Scientists Discover That The Tectonic Plate Beneath the Pacific Ocean Is Breaking Up

Scientists Discover That The Tectonic Plate Beneath the Pacific Ocean Is Breaking Up

Although plate tectonics, which explains how enormous parts of Earth’s crust slide, grind, rise, and sink ever so slowly across its sludgy mantle, is currently the dominant hypothesis, its acceptance path was long and rocky.

However, even now, over fifty years after receiving scientific validation, the idea still requires some improvement.

According to a recent study, the four plateaus in the western Pacific Ocean are not inflexible slabs as previously thought, but rather weak regions at the plate’s border that are being pulled apart by forces outside of their control.

The study’s co-author, geophysicist Russell Pysklywec of the University of Toronto, says, “The theory’s not carved in stone and we’re still finding new things.”

“We were aware that faults and other geological deformations occur far beyond plate borders in the interior of continental plates. However, we were unaware that ocean plates were experiencing the similar phenomenon,” says first author Erkan Gün, a University of Toronto earth scientist.

This new study is simply an extension of decades of scientific attempts to map the rough terrain of the ocean floor. Scientists have been revising their understanding of the seafloor for decades.

Ocean cartographer Marie Tharp’s groundbreaking work in the 1950s, employing battleship sonar data to map vast swaths of the seafloor, revealed that the ocean basins were not at all flat surfaces as previously thought.

Instead, the seafloor was split apart by enormous chasms and mountains, none bigger than the Mid-Atlantic Ridge that Tharp found and which is today acknowledged as the world’s largest mountain range, dividing the Atlantic Ocean in half.

When two tectonic plates clash and the Earth’s crust buckles, or when one plate dips beneath the other and pushes the overtopping plate upward, mountain ranges like these are created. Submarine mountains, however, typically arise underwater when magma erupts from a divergent boundary, where two plates are drifting apart.

However, geologists believed that enormous portions of Earth’s crust remained relatively rigid as they floated atop the mantle, and did not deform like plate margins, far away from these plate borders, near the heart of oceanic plates.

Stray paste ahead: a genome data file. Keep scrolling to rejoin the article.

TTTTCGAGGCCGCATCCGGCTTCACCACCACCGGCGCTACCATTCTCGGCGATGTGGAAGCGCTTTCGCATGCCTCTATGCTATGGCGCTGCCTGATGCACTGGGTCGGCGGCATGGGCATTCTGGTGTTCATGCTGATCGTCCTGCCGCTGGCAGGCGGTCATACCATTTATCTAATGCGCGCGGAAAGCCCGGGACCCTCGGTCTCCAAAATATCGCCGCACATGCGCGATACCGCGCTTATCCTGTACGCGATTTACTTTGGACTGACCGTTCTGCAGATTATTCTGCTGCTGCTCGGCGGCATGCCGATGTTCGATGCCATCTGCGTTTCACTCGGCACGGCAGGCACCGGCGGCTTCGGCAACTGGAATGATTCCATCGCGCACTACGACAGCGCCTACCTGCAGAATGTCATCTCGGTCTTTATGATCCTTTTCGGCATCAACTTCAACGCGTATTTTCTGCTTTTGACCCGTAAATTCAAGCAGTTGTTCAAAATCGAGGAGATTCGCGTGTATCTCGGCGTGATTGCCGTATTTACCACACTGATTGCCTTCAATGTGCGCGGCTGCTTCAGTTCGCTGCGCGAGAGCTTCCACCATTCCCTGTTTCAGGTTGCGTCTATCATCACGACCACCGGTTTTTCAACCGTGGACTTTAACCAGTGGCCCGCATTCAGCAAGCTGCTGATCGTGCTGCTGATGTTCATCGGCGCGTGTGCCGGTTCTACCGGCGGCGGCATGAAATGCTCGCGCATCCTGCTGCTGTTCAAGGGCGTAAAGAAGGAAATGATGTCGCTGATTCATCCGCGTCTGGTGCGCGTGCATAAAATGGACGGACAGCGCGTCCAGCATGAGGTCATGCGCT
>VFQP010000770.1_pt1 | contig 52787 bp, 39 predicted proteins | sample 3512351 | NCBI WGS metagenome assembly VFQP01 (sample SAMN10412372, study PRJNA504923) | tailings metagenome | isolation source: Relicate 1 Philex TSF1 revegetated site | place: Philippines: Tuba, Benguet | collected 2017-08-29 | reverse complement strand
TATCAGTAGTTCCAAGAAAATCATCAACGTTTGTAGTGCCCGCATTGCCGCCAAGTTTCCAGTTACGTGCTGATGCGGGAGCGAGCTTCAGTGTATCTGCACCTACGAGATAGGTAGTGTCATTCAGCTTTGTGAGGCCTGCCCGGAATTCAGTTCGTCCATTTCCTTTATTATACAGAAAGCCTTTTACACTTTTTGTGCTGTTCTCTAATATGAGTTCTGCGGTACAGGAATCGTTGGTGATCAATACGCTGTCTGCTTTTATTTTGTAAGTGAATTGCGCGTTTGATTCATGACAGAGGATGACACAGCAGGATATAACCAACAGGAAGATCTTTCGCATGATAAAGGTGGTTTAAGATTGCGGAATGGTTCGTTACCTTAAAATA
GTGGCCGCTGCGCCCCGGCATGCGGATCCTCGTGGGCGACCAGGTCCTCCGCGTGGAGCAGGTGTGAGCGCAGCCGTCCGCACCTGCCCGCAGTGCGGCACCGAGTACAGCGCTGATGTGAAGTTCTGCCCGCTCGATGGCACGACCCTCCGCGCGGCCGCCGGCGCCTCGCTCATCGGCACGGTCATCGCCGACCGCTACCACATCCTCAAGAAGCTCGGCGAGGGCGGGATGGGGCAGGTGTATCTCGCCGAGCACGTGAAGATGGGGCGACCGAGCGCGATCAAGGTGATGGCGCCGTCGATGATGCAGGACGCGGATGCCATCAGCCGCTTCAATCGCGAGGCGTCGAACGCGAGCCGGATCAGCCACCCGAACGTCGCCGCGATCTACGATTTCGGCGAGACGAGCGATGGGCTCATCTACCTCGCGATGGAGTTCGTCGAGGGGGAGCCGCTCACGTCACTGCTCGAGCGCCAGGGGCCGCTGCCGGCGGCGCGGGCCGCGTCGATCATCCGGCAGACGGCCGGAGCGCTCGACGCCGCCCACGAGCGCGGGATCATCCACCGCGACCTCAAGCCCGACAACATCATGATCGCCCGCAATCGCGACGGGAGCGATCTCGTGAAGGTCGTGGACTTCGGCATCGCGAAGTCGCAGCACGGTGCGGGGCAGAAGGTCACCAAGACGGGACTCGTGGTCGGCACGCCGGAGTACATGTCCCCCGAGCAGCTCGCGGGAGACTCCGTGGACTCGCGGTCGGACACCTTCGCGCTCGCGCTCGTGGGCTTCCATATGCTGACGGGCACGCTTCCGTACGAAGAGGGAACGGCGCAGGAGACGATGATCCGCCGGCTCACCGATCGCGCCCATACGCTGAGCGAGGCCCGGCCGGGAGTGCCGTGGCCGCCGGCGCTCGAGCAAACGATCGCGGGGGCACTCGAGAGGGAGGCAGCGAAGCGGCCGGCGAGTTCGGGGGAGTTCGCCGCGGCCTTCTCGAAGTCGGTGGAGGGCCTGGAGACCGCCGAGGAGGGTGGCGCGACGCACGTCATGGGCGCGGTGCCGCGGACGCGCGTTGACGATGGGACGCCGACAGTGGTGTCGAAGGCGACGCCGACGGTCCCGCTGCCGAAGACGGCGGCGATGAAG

In order to verify this theory, Gün, Pysklywec, and associates collected data on the Shatsky Rise and Hess Rise, two oceanic plateaus located between Hawaii and Japan; the Ontong Java Plateau, situated north of the Solomon Islands; and the Manihiki Plateau, situated northeast of Fiji and Tonga.

Their investigation was restricted to these four plateaus in the western Pacific Ocean where data were available due to the difficulties in scanning the seafloor.

The distance between the nearest plate border and the oceanic plateaus ranges from hundreds to thousands of kilometers. However, Gün and associates discovered that the plateaus had similar magmatic and deformational characteristics, indicating that pull forces are tearing them apart along the margin of the Pacific plate, where slabs are subducting beneath other plates.

As you can see from the image above, the researchers’ ruptures, or fault lines, typically run parallel to the nearest trench.

To gain a better understanding of the mechanisms causing this remote deformation, the researchers also modeled tectonic plate movements for four hypothetical plateaus situated between 750 and 1,500 kilometers (466 to 932 miles) from the closest subduction zone.

These hypothetical plateaus were stretched over millions of years and thinned more on the side nearest to the trench, regardless of their distance from the plate edge.

“It was thought that because the sub-oceanic plateaus are thicker, they should be stronger,” Gün says. “But our models and seismic data show it’s actually the opposite: the plateaus are weaker.”

Though they admit they only looked at four plateaus in the Pacific, the researchers hope that their findings will encourage more research to map the seafloor.

“Sending research vessels to collect data is a major effort,” Gün says. “So, in fact, we’re hopeful our paper brings some attention to the plateaus and more data will be collected.”

Sanchita Patil

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